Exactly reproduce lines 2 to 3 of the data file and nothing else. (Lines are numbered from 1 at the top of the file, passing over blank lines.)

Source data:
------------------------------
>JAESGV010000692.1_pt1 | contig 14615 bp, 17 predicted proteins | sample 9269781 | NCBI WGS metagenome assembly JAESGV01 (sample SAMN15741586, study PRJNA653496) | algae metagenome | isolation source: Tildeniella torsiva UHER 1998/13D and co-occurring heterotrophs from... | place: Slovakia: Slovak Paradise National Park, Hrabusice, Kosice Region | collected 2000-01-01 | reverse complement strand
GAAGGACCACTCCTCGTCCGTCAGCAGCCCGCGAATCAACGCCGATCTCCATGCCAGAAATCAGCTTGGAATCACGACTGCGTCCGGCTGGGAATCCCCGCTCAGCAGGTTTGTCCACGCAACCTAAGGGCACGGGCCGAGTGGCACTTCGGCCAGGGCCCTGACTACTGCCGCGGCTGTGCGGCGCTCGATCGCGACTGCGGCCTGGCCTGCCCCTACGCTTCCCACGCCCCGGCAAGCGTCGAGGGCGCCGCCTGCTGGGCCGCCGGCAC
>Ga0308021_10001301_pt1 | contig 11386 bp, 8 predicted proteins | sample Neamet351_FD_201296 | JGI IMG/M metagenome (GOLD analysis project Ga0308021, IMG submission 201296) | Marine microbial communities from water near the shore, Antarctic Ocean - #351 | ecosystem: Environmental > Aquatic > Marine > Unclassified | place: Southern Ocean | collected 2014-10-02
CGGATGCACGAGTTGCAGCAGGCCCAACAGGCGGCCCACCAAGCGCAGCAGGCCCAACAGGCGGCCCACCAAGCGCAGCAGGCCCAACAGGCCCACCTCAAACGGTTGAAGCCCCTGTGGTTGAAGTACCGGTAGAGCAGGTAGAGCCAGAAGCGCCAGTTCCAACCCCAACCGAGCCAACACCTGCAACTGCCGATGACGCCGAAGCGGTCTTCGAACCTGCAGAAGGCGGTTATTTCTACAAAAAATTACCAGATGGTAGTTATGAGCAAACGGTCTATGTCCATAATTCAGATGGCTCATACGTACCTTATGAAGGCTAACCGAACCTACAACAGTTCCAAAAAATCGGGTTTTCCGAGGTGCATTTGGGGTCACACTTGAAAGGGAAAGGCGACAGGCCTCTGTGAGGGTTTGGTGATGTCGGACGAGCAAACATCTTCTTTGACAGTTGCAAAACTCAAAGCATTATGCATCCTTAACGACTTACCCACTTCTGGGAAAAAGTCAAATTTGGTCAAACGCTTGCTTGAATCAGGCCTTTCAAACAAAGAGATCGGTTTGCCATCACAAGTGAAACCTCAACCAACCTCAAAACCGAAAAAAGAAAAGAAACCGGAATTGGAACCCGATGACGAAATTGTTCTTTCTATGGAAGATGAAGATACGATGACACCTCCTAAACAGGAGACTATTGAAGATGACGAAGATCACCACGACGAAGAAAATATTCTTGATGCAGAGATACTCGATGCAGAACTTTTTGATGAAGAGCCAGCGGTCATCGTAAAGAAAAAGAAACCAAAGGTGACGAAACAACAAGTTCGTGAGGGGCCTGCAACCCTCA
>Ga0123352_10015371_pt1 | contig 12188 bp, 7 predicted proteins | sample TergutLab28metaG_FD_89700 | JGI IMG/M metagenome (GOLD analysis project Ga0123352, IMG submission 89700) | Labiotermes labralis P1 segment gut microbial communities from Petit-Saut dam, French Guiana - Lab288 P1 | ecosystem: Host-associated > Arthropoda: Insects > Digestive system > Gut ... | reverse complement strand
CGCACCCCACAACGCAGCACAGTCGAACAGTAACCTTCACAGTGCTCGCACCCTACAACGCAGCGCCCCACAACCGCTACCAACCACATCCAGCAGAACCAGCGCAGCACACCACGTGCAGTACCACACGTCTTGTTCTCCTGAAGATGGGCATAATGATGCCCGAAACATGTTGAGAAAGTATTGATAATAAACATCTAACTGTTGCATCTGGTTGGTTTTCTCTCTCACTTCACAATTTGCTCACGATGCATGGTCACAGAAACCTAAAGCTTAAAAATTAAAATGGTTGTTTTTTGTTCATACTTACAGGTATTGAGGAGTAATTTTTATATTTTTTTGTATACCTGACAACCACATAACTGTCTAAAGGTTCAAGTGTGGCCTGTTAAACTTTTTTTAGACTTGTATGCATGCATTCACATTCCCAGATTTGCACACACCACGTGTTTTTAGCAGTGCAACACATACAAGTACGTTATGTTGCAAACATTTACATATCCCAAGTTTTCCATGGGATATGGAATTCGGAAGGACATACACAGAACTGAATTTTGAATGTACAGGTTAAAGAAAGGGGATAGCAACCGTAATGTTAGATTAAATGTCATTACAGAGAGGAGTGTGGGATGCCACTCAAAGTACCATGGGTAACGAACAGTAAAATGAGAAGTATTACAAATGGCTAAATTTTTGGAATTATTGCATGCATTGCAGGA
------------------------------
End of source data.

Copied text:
GAAGGACCACTCCTCGTCCGTCAGCAGCCCGCGAATCAACGCCGATCTCCATGCCAGAAATCAGCTTGGAATCACGACTGCGTCCGGCTGGGAATCCCCGCTCAGCAGGTTTGTCCACGCAACCTAAGGGCACGGGCCGAGTGGCACTTCGGCCAGGGCCCTGACTACTGCCGCGGCTGTGCGGCGCTCGATCGCGACTGCGGCCTGGCCTGCCCCTACGCTTCCCACGCCCCGGCAAGCGTCGAGGGCGCCGCCTGCTGGGCCGCCGGCAC
>Ga0308021_10001301_pt1 | contig 11386 bp, 8 predicted proteins | sample Neamet351_FD_201296 | JGI IMG/M metagenome (GOLD analysis project Ga0308021, IMG submission 201296) | Marine microbial communities from water near the shore, Antarctic Ocean - #351 | ecosystem: Environmental > Aquatic > Marine > Unclassified | place: Southern Ocean | collected 2014-10-02